Several years ago, amateur astronomers first spotted a rare type of aurora nicknamed “the dunes” because of its luminous, rolling wave patterns. Last year, astronomers proposed a possible underlying mechanism—an increase in the density of oxygen atoms—although the theory was admittedly speculative. Now, a new analysis by researchers at the University of Helsinki provides evidence to confirm that explanation, according to a recent paper published in the journal AGU Advances.
Most people have a passing familiarity with the atmospheric phenomenon known as aurora borealis, aka the northern lights (or the southern lights if they appear in the southern hemisphere). The spectacular kaleidoscopic effects are the result of charged particles from the Sun being dumped into the Earth’s magnetosphere, where they collide with oxygen and nitrogen molecules—an interaction that excites those molecules and makes them glow. Auroras typically present as shimmering ribbons in the sky, with green, purple, blue, and yellow hues. The lights tend to only be visible in polar regions because the particles follow the Earth’s magnetic field lines, which fan out from the vicinity of the poles.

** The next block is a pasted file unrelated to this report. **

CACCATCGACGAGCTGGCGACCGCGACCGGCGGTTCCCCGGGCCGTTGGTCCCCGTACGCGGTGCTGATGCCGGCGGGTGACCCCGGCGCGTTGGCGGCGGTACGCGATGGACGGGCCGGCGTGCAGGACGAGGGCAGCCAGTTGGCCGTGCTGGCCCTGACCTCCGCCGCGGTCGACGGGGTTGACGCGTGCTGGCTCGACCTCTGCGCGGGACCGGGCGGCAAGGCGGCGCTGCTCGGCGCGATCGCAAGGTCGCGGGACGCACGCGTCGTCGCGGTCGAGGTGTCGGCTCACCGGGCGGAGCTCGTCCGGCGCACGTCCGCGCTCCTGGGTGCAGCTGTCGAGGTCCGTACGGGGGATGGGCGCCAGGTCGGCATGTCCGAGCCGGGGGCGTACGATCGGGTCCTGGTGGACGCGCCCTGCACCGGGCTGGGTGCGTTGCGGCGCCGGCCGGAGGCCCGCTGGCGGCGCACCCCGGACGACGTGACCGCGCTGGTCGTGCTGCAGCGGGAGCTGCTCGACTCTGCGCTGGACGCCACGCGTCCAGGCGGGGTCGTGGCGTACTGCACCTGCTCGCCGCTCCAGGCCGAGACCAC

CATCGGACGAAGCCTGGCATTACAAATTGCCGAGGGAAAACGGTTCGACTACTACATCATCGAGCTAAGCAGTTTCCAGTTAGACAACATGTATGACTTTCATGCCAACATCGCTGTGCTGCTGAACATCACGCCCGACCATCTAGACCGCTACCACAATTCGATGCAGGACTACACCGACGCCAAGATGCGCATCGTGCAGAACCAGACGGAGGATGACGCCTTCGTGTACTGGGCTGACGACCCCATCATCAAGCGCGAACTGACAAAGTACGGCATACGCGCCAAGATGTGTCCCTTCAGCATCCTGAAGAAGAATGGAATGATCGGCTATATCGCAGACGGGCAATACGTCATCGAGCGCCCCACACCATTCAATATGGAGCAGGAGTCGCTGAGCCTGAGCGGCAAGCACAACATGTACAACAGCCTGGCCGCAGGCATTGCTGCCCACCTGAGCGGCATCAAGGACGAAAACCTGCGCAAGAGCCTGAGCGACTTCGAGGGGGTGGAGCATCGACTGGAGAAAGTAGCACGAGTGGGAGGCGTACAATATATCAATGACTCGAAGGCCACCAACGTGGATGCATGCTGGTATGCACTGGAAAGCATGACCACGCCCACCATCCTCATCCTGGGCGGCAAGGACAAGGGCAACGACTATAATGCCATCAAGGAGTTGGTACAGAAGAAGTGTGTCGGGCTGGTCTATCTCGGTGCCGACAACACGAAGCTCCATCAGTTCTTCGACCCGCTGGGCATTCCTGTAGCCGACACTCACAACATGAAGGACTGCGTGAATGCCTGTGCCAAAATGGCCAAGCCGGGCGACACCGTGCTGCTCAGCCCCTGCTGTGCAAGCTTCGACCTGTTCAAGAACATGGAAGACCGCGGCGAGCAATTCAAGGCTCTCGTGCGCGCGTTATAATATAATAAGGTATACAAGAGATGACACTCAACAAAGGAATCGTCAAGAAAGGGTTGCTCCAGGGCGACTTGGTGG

Discoveries of possible new types of auroras are rare. Back in 2016, enthusiasts observed a different kind of aurora that was visible at more southern latitudes. The aurora looked like a ribbon of pink or mauve light, sometimes with “picket fence” columns of green light passing through the ribbon.